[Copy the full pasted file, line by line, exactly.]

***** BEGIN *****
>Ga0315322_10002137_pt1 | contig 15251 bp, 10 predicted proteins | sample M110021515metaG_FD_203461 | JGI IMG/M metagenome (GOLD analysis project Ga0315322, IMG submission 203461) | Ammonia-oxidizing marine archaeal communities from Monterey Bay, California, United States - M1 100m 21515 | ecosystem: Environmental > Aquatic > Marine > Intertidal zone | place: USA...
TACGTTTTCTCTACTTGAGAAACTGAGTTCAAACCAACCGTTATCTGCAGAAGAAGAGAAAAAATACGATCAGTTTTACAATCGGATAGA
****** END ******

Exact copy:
>Ga0315322_10002137_pt1 | contig 15251 bp, 10 predicted proteins | sample M110021515metaG_FD_203461 | JGI IMG/M metagenome (GOLD analysis project Ga0315322, IMG submission 203461) | Ammonia-oxidizing marine archaeal communities from Monterey Bay, California, United States - M1 100m 21515 | ecosystem: Environmental > Aquatic > Marine > Intertidal zone | place: USA...
TACGTTTTCTCTACTTGAGAAACTGAGTTCAAACCAACCGTTATCTGCAGAAGAAGAGAAAAAATACGATCAGTTTTACAATCGGATAGA